After laying off thousands, Meta expects to add jobs next year

After laying off thousands, Meta expects to add jobs next year


Five months ago, Meta Platforms Inc. finished handing out the last of more than 20,000 pink slips to employees, part of a year-long effort to rein in costs and become more efficient.

But Meta’s days of cost-cutting appear to be winding down — at least temporarily. The social media giant said Wednesday that it plans to spend more money in 2024 on hiring — particularly in the areas it considers critical.

Meta said that Reality Labs, the division responsible for building out immersive virtual worlds known as the metaverse, will probably lose even more money in the upcoming year. Meanwhile, the company said it would add workers to support “priority areas” and shift the workforce composition to include more “higher-cost technical roles.”

Meta chief executive Mark Zuckerberg said Wednesday in a call with investors that the company had a “backlog” of hiring to get through in 2024.

“Even though we’re planning to grow head count at a much slower rate going forward, the actual rate next year may temporarily be faster as we work through this hiring backlog,” Zuckerberg said.

How Mark Zuckerberg broke Meta’s workforce

Zuckerberg had deemed 2023 “the year of efficiency,” as the company sought to unwind a culture and management system used to easy money and hyper workforce growth. As part of that effort, Meta flattened the management system, cut some projects and infrastructure costs. Between November of 2022 and May of 2023, Meta slashed thousands of jobs in four rounds of layoffs.

The layoffs followed a tumultuous period for Meta’s business. The company’s user growth was sluggish in the face of intensifying competition from upstart apps like TikTok. Meta was also hurt by broader challenges in the digital advertising industry, such as new privacy rules from Apple and slowing growth in the e-commerce market.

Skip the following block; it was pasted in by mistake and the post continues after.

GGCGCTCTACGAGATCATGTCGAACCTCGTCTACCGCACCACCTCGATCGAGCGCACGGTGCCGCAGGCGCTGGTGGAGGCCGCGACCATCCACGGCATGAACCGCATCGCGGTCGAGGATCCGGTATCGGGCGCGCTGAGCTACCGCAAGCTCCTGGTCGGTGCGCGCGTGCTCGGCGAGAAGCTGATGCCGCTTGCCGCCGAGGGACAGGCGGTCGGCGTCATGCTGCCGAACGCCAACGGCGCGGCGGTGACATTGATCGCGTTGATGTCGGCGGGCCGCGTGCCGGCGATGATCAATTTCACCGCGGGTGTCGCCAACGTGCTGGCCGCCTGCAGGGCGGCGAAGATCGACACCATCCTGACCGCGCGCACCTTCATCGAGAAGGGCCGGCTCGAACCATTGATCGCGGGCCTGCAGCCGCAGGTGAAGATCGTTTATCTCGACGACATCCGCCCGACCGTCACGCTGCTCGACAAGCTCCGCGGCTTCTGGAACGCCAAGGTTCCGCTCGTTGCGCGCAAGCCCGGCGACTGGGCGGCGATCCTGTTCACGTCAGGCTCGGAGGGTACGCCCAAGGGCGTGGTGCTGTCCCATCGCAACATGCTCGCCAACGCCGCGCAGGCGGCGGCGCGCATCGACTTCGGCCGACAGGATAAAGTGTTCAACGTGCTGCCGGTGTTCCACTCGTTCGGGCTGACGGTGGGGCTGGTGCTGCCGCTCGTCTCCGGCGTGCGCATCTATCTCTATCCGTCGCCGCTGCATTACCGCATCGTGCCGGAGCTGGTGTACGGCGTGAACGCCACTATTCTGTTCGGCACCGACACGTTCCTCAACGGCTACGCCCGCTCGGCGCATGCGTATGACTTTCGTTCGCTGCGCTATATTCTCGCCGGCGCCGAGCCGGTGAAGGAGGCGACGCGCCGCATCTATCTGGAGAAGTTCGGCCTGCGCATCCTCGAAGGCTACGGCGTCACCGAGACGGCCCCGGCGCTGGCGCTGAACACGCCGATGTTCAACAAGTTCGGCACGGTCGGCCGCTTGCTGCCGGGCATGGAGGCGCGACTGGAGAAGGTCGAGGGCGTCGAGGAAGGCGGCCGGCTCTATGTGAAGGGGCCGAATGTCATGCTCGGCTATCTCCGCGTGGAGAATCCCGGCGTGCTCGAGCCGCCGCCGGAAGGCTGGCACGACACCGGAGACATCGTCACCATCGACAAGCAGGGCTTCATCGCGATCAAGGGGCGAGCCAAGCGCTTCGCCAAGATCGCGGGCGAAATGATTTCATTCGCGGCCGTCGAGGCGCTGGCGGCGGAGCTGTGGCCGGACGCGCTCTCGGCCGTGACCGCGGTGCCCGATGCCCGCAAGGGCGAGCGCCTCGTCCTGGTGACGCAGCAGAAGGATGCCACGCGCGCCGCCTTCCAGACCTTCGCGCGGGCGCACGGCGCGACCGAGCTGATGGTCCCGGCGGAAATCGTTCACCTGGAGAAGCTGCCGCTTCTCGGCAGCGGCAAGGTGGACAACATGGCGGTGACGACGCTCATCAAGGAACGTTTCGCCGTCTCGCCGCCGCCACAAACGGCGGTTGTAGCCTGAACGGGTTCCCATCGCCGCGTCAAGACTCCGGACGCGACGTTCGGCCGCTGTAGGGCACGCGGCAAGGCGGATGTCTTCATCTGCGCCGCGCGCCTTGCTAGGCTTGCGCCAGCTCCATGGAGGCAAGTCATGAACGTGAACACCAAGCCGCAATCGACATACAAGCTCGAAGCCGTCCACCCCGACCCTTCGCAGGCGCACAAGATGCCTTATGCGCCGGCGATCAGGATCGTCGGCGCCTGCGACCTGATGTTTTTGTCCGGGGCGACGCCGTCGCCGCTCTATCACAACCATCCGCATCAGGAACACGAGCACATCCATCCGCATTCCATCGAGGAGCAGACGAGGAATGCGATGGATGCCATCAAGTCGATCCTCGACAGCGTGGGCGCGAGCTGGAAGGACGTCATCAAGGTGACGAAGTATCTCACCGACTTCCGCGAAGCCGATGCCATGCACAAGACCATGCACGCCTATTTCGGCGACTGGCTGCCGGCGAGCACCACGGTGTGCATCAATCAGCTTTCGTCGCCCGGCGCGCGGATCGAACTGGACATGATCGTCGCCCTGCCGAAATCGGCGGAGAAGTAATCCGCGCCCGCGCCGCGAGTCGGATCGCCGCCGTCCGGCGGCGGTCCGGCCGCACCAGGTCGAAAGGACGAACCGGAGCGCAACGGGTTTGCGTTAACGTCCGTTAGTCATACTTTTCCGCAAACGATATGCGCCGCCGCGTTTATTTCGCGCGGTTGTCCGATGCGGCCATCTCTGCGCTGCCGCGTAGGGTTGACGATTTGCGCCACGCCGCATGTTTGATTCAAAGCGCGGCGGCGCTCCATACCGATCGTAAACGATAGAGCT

The company said it projects expenses in 2024 to be in the range of $94 billion to $99 billion, while final costs in 2023 are expected to land in the range of $87 billion to $89 billion.

Move fast and beat Musk: The inside story of how Meta built Threads

Meta’s shares rose in aftermarket trading Wednesday after the company’s report that quarterly revenue grew to $34.15 billion, an increase of 23 percent year-over-year. Meta also said the number of people using its social media apps every day rose to 3.14 billion in September, representing a 7 percent increase from the same time period during the year prior.

Zuckerberg said that chief among the company’s investment priorities in 2024 will be artificial intelligence, where Meta will hire more engineers and build up its computing resources. Last month, the company launched conversational chatbots that allows users to find information and generate images — a partial attempt to compete with OpenAI’s popular ChatGPT amid an industry-wide boom in generative AI. The company also announced this summer that its new Llama 2 “large language model” — a highly complex algorithm trained on billions of words scraped from the open internet — will be available for researchers and companies to use freely.

Meta introduces ChatGPT competitor, AI tools amid industry arms race

Meta also plans to continue investing is its years-long effort to transform human communication by building out virtual and augmented reality powered-services. The company said Wednesday that it expects operating losses to “increase meaningfully year-over-year” because of its ongoing product development. Last month, Meta unveiled its new $500 Quest 3 virtual reality headset and the $300 second-generation Ray-Ban camera glasses.

Earlier this year, Meta unveiled a new text-based social media app, Threads, meant to compete with Twitter during its controversial period under new owner Elon Musk. The app, which has at times struggled to maintain the momentum of its early success, now has just under 100 million monthly regular users, according to Zuckerberg.

“We’re three months in now and I’m very happy with the trajectory,” Zuckerberg said. “We’re now getting to the point where we’re going to be focusing on growing the community further.”


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